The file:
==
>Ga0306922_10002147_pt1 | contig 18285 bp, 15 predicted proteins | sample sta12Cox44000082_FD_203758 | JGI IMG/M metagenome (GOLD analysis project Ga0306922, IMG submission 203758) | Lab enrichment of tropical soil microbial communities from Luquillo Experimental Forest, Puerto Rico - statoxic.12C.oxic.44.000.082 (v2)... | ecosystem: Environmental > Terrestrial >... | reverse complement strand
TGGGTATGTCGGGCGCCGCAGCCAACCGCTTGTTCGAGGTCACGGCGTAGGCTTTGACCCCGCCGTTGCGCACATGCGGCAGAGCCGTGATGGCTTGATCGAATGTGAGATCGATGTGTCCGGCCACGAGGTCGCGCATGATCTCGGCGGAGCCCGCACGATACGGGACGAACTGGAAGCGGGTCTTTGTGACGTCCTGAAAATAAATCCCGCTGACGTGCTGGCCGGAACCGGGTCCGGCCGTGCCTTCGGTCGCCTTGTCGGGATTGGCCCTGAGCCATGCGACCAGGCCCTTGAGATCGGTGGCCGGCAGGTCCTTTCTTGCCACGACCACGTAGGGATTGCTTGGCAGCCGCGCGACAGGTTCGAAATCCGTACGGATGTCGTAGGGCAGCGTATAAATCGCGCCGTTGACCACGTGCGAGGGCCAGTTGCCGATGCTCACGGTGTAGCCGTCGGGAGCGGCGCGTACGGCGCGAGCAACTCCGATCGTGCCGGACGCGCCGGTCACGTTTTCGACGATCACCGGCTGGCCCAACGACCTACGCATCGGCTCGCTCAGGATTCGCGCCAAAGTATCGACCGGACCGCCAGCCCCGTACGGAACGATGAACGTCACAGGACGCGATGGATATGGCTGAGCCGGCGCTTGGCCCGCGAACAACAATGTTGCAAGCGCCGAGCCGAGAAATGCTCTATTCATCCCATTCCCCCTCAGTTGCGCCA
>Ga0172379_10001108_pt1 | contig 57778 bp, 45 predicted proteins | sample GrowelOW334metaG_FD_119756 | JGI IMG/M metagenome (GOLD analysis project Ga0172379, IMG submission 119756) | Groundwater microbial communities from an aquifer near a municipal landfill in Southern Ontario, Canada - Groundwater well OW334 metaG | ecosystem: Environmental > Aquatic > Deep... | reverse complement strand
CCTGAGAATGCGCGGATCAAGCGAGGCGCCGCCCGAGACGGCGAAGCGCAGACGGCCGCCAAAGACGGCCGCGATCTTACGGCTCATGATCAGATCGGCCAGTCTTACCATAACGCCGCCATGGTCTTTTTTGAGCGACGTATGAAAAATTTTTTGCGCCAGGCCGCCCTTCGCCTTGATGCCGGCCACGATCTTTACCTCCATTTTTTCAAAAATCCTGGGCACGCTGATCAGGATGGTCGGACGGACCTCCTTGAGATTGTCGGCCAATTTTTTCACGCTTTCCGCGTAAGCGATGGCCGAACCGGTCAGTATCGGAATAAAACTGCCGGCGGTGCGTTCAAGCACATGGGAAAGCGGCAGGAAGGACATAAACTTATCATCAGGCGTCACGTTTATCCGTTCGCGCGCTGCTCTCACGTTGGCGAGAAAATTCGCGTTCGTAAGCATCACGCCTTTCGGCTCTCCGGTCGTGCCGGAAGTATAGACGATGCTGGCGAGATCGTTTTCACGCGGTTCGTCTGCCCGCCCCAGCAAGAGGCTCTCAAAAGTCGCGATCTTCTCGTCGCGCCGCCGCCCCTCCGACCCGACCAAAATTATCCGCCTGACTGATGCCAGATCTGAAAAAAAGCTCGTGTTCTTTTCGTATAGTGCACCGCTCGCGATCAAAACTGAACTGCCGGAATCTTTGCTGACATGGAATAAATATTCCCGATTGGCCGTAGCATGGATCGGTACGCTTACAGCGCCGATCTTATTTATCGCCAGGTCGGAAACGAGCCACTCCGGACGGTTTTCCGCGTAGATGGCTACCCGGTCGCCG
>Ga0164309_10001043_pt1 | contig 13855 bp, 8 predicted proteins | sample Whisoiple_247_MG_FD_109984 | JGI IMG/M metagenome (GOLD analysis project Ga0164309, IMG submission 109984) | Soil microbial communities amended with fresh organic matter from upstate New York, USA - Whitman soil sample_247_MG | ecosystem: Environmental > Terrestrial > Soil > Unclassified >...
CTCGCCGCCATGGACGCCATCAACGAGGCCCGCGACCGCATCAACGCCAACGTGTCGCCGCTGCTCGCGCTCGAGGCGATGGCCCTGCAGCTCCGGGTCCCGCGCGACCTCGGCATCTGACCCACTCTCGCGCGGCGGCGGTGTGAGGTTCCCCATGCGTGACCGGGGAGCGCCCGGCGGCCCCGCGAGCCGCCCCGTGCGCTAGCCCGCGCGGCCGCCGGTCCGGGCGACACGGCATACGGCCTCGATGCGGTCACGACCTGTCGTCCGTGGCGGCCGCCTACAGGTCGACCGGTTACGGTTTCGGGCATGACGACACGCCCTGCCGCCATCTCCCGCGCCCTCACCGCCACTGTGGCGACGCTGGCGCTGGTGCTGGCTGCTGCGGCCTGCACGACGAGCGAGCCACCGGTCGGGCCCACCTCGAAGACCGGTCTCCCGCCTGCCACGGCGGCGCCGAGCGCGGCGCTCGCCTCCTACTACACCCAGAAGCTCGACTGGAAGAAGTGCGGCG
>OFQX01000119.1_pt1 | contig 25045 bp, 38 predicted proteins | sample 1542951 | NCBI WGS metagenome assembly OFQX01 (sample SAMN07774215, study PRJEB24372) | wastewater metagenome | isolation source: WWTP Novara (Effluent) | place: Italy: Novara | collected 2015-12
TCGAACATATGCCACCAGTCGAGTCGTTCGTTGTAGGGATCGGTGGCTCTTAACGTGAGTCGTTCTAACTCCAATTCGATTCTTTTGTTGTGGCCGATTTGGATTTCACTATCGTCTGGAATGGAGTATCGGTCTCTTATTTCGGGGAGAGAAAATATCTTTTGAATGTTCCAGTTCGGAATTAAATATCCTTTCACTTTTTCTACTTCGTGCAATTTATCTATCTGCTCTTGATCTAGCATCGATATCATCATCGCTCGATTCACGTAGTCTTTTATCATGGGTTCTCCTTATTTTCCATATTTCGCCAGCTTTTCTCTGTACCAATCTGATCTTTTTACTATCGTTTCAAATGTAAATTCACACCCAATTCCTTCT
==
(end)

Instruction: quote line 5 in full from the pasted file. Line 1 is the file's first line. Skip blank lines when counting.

>Ga0164309_10001043_pt1 | contig 13855 bp, 8 predicted proteins | sample Whisoiple_247_MG_FD_109984 | JGI IMG/M metagenome (GOLD analysis project Ga0164309, IMG submission 109984) | Soil microbial communities amended with fresh organic matter from upstate New York, USA - Whitman soil sample_247_MG | ecosystem: Environmental > Terrestrial > Soil > Unclassified >...